Kosovo increases capacities on implementing the Istanbul Convention
Date: Tuesday, May 14, 2019
In a process initiated by the Caucus of Women Members of Parliament, the Constitutional Court of Kosovo , granted full permission for an amendment of the Constitution’s Article 22 to include the Council of Europe Convention on preventing and combating violence against women and domestic violence, known as the Istanbul Convention, in the list of directly applicable international legal instruments for protection of human rights.
NGO AKTIV, an implementing partner of UN Women in its Regional Programme on Ending Violence Against Women in the Western Balkans and Turkey, “Implementing Norms, Changing Minds,” funded by the European Union, organized a training on the Istanbul Convention for members of the four municipal Domestic Violence Coordination Mechanisms in Kosovo’s northern municipalities. The members of the coordination mechanisms, as well as other-key service providers, are working towards increasing the quality of services provided to survivors of gender-based and domestic violence as stipulated in the Istanbul Convention.
The training focused on the four “P’s” of the Convention, namely, prevention, protection, prosecution and integrated policies, and it brought forward the multisectoral nature of a survivor-centered approach to combating violence against women, while not forgetting the work with perpetrators and their rehabilitation. The participants underlined that response and prevention of domestic violence must occur on different levels through sectoral cooperation.
The training highlighted the importance of knowing the extent of domestic violence and other forms of violence inflicted on women, while keeping in mind the efforts to increase reporting by using a centralized system.
Recently, key government institutions in Kosovo signed a memorandum of understanding on an integrated and unified database which will enable the monitoring and prosecution of domestic violence cases and ensure accountability, by obliging relevant institutions to feed the database with the necessary information from central and local levels.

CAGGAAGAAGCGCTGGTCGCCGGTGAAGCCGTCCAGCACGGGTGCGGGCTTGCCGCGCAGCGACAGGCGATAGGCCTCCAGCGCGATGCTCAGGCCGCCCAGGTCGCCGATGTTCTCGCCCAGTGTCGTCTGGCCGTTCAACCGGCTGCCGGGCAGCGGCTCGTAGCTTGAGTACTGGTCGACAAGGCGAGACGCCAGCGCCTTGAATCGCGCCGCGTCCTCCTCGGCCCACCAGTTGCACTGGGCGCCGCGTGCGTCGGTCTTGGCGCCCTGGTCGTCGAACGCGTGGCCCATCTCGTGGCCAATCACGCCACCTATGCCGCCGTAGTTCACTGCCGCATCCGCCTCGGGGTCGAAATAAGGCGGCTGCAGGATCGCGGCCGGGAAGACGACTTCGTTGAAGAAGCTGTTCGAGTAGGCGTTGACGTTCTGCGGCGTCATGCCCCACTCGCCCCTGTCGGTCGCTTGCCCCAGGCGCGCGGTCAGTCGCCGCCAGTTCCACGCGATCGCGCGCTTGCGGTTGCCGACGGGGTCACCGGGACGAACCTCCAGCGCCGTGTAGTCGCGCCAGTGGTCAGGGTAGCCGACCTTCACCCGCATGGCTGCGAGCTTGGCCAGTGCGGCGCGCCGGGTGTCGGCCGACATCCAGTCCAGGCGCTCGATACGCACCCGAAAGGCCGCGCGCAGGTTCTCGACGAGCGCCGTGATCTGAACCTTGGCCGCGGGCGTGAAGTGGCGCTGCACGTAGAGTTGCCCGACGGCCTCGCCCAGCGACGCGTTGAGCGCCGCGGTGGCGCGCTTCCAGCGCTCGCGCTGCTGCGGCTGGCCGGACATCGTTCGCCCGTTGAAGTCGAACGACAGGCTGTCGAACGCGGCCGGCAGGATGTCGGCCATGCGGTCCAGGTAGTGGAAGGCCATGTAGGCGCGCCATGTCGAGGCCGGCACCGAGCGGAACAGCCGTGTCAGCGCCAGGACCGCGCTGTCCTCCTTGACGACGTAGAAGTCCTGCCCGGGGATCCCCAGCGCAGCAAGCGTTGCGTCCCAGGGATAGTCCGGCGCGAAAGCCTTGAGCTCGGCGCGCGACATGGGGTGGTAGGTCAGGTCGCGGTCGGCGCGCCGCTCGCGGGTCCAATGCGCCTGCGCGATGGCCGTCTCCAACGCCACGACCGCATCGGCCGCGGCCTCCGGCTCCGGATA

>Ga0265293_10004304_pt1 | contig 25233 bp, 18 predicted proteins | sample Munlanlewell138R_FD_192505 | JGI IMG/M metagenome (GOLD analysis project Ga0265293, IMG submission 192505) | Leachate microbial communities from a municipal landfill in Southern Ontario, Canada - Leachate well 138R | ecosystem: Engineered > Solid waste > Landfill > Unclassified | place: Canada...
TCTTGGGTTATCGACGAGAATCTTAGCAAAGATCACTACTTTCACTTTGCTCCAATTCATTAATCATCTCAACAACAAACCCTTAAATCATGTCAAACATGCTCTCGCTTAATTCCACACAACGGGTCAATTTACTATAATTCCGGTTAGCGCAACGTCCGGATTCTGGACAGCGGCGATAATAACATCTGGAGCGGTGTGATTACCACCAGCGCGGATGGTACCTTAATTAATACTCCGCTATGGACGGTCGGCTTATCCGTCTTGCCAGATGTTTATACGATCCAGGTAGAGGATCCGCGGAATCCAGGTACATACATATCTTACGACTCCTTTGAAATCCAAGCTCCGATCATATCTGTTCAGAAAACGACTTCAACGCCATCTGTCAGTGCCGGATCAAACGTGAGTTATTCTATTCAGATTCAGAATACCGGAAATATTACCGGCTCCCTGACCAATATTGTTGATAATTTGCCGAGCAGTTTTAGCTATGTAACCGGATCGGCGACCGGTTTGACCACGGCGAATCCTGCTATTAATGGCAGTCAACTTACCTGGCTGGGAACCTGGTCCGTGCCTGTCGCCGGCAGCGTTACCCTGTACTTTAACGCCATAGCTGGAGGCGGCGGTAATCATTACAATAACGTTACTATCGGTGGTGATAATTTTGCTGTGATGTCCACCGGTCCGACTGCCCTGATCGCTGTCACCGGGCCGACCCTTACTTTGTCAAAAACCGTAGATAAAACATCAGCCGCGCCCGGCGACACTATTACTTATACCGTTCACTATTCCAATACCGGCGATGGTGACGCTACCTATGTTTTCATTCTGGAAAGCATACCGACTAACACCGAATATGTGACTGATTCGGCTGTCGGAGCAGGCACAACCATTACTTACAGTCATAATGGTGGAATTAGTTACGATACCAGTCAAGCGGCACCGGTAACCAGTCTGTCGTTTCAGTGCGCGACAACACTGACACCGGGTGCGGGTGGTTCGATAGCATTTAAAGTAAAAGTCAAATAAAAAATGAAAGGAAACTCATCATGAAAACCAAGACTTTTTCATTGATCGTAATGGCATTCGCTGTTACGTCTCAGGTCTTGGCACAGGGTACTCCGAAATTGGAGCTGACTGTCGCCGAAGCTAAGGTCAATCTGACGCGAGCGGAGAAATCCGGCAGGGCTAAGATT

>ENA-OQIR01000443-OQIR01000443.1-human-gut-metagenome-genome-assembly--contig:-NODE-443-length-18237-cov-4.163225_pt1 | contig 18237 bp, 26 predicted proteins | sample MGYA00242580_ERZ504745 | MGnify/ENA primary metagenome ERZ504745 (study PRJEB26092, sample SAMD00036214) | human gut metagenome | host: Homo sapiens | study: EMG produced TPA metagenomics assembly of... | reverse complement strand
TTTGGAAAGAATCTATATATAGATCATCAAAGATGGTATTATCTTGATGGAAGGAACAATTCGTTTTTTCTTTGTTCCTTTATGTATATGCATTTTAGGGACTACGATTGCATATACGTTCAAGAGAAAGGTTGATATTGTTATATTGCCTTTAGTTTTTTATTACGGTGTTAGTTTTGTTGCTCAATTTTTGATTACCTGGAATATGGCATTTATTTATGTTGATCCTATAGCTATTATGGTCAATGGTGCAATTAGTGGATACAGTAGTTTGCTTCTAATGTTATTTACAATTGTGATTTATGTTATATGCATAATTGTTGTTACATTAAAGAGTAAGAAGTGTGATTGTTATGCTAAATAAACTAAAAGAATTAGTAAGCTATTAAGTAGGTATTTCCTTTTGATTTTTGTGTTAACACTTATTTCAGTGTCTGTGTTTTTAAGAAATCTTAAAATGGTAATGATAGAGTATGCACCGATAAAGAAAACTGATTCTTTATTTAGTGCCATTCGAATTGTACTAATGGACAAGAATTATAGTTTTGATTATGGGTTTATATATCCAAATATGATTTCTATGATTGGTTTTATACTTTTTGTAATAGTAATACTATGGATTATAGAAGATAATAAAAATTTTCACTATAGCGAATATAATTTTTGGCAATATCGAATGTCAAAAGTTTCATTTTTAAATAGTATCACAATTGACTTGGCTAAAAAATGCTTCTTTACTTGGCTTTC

Jelena Milicevic, Project Coordinator at NGO AKTIV, emphasized, “It is very important that all members of the multi-stakeholder coordination mechanisms are familiar with the provisions of the Istanbul Convention, in order to prevent the occurrence of domestic and gender-based violence.”
In the training, representatives of local institutions learned what is expected from them regarding the Convention’s implementation, evaluated whether they have sufficient resources and capacities to meet these obligations, and also determined what is necessary to foster an environment that promotes an integrated and coordinated response to violence against women, which cannot be dependent on political or economic developments.
Linda Sanaja, Technical Analyst at UN Women emphasized, “The training is very timely, as Kosovo is currently undergoing revisions of its legal framework and its constitution and expects an improvement of the quality of the services provided to survivors of domestic and gender-based violence based on the increased knowledge of service providers on the Istanbul Convention.”
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